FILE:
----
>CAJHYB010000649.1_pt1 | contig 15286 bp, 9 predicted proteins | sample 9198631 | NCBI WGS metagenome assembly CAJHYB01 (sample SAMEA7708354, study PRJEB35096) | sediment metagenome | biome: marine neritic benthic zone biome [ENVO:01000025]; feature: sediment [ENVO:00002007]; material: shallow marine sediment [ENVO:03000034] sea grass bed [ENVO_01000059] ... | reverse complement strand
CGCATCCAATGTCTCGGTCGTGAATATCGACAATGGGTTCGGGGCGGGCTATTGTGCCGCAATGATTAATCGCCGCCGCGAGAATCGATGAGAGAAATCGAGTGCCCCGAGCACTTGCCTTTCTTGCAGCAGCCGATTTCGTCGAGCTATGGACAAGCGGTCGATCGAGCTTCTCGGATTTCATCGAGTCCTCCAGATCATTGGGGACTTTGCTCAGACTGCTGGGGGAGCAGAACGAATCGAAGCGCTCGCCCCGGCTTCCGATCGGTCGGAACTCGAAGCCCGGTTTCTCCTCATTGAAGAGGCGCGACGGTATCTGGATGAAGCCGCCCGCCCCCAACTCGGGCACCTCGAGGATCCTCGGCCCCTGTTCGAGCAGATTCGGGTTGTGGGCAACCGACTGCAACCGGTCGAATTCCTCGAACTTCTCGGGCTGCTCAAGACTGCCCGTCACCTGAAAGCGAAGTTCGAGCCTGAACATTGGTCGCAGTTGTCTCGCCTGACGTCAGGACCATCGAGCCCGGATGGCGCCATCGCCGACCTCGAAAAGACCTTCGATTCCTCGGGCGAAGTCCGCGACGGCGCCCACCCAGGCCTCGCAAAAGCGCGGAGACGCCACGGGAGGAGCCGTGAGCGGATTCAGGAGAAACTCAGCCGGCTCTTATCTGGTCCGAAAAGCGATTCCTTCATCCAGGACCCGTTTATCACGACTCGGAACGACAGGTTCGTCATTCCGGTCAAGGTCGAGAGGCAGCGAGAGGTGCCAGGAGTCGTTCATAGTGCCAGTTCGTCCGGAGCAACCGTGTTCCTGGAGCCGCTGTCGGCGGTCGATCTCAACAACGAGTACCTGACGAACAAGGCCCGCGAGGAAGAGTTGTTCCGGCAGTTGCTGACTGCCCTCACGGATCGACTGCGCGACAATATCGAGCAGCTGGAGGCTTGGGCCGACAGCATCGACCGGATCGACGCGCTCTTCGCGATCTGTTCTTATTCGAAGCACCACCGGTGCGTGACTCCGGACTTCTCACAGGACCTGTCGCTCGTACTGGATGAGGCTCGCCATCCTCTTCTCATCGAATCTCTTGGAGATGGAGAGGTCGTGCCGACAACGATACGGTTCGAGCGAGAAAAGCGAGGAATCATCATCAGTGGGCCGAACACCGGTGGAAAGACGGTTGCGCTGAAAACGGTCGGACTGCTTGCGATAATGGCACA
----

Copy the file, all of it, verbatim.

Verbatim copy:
>CAJHYB010000649.1_pt1 | contig 15286 bp, 9 predicted proteins | sample 9198631 | NCBI WGS metagenome assembly CAJHYB01 (sample SAMEA7708354, study PRJEB35096) | sediment metagenome | biome: marine neritic benthic zone biome [ENVO:01000025]; feature: sediment [ENVO:00002007]; material: shallow marine sediment [ENVO:03000034] sea grass bed [ENVO_01000059] ... | reverse complement strand
CGCATCCAATGTCTCGGTCGTGAATATCGACAATGGGTTCGGGGCGGGCTATTGTGCCGCAATGATTAATCGCCGCCGCGAGAATCGATGAGAGAAATCGAGTGCCCCGAGCACTTGCCTTTCTTGCAGCAGCCGATTTCGTCGAGCTATGGACAAGCGGTCGATCGAGCTTCTCGGATTTCATCGAGTCCTCCAGATCATTGGGGACTTTGCTCAGACTGCTGGGGGAGCAGAACGAATCGAAGCGCTCGCCCCGGCTTCCGATCGGTCGGAACTCGAAGCCCGGTTTCTCCTCATTGAAGAGGCGCGACGGTATCTGGATGAAGCCGCCCGCCCCCAACTCGGGCACCTCGAGGATCCTCGGCCCCTGTTCGAGCAGATTCGGGTTGTGGGCAACCGACTGCAACCGGTCGAATTCCTCGAACTTCTCGGGCTGCTCAAGACTGCCCGTCACCTGAAAGCGAAGTTCGAGCCTGAACATTGGTCGCAGTTGTCTCGCCTGACGTCAGGACCATCGAGCCCGGATGGCGCCATCGCCGACCTCGAAAAGACCTTCGATTCCTCGGGCGAAGTCCGCGACGGCGCCCACCCAGGCCTCGCAAAAGCGCGGAGACGCCACGGGAGGAGCCGTGAGCGGATTCAGGAGAAACTCAGCCGGCTCTTATCTGGTCCGAAAAGCGATTCCTTCATCCAGGACCCGTTTATCACGACTCGGAACGACAGGTTCGTCATTCCGGTCAAGGTCGAGAGGCAGCGAGAGGTGCCAGGAGTCGTTCATAGTGCCAGTTCGTCCGGAGCAACCGTGTTCCTGGAGCCGCTGTCGGCGGTCGATCTCAACAACGAGTACCTGACGAACAAGGCCCGCGAGGAAGAGTTGTTCCGGCAGTTGCTGACTGCCCTCACGGATCGACTGCGCGACAATATCGAGCAGCTGGAGGCTTGGGCCGACAGCATCGACCGGATCGACGCGCTCTTCGCGATCTGTTCTTATTCGAAGCACCACCGGTGCGTGACTCCGGACTTCTCACAGGACCTGTCGCTCGTACTGGATGAGGCTCGCCATCCTCTTCTCATCGAATCTCTTGGAGATGGAGAGGTCGTGCCGACAACGATACGGTTCGAGCGAGAAAAGCGAGGAATCATCATCAGTGGGCCGAACACCGGTGGAAAGACGGTTGCGCTGAAAACGGTCGGACTGCTTGCGATAATGGCACA